There are a few simple things that we might do. We might eat less meat, especially beef. We might stop wasting food (one third of food produced globally is wasted!). And the United States should immediately stop making ethanol from corn. The ethanol industry in the USA consumes 40% of its production of corn, and through substitution, this practice raises the price of most other grains. One gas tank of ethanol can displace enough calories to feed one poor person in India for an entire year.
In addition to making some tough choices aimed at limiting population growth, we must look for solutions that address core issues relating to sustainability. A process can only be viewed as sustainable insofar as the waste it generates is transformed and returned to that process.
Therefore, the key to the sustainable production of food lies in the transformation of all of the waste surrounding the production, preparation and consumption of food – rigorously coupled to the return of all transformed products back to agriculture (in the broad sense). Put in the simplest of terms: if it comes from agriculture, it has to go back to agriculture.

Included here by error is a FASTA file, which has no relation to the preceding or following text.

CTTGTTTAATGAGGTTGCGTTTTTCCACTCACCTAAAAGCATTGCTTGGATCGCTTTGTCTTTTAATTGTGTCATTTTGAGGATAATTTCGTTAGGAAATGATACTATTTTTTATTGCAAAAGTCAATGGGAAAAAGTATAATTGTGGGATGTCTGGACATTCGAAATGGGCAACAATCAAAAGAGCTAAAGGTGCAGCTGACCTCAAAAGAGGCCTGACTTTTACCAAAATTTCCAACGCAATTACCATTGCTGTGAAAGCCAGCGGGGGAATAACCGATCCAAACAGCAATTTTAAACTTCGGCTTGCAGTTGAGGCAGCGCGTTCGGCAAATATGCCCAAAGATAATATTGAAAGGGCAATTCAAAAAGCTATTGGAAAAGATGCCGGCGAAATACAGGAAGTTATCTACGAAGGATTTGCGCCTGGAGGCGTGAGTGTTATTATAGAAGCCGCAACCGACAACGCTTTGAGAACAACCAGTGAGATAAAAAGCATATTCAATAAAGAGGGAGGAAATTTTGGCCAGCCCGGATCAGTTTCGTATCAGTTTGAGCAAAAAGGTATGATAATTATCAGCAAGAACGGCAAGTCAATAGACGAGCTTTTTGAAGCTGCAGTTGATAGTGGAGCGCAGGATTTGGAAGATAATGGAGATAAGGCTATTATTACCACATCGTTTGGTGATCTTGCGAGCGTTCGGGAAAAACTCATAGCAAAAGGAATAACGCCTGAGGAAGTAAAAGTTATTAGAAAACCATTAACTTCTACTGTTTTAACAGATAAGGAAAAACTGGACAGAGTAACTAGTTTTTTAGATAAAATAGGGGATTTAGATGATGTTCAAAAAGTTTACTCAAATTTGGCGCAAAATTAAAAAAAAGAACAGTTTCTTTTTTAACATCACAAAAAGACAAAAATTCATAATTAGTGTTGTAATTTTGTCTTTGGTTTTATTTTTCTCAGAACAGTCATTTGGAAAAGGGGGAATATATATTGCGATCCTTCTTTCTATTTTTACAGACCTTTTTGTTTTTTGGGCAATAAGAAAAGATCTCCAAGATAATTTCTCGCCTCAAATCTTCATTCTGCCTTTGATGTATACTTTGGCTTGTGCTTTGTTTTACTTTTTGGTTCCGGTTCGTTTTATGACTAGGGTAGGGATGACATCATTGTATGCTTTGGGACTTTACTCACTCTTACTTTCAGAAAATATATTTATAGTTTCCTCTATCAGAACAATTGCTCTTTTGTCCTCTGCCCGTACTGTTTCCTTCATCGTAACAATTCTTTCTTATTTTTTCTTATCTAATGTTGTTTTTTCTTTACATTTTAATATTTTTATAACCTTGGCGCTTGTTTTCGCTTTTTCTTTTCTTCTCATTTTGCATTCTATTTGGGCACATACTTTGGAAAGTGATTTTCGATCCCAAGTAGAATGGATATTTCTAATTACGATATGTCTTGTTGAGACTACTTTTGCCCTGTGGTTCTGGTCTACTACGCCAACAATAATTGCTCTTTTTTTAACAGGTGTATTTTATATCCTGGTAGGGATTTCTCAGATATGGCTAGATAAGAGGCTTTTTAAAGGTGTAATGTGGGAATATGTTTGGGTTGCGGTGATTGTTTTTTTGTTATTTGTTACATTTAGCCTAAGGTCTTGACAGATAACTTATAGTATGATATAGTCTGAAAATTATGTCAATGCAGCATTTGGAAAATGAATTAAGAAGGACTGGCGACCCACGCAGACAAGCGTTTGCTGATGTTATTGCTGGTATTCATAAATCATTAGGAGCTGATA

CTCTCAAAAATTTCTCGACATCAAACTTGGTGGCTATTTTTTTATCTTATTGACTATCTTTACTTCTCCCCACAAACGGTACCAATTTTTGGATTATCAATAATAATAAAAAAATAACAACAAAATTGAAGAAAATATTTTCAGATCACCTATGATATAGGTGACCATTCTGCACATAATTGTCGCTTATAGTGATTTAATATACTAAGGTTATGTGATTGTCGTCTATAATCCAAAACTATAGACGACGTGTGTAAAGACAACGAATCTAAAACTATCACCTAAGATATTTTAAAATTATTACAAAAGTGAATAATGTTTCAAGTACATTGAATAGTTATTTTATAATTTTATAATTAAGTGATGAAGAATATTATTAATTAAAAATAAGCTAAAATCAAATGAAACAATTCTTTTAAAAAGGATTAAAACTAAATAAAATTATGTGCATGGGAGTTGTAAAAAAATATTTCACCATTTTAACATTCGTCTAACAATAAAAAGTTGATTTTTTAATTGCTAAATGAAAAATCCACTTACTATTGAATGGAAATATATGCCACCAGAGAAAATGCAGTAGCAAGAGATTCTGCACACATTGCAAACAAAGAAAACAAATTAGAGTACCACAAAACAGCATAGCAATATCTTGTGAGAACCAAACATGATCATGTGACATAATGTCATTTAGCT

I would like to highlight four types of waste along with a few simple methods (among many) of transforming them into valuable products:
|Types of Waste||Methods of Transformation||Products|
1. high nutrient content
|pasteurization, drying, cooking, fermentation||feed|
|2. medium nutrient content||black soldier fly and red worm bioconversion||feed/fertilizer|
|3. low nutrient content||thermophilic and mesophilic bioconversion||fertilizer|
|4. little nutrient content||gasification||fuel|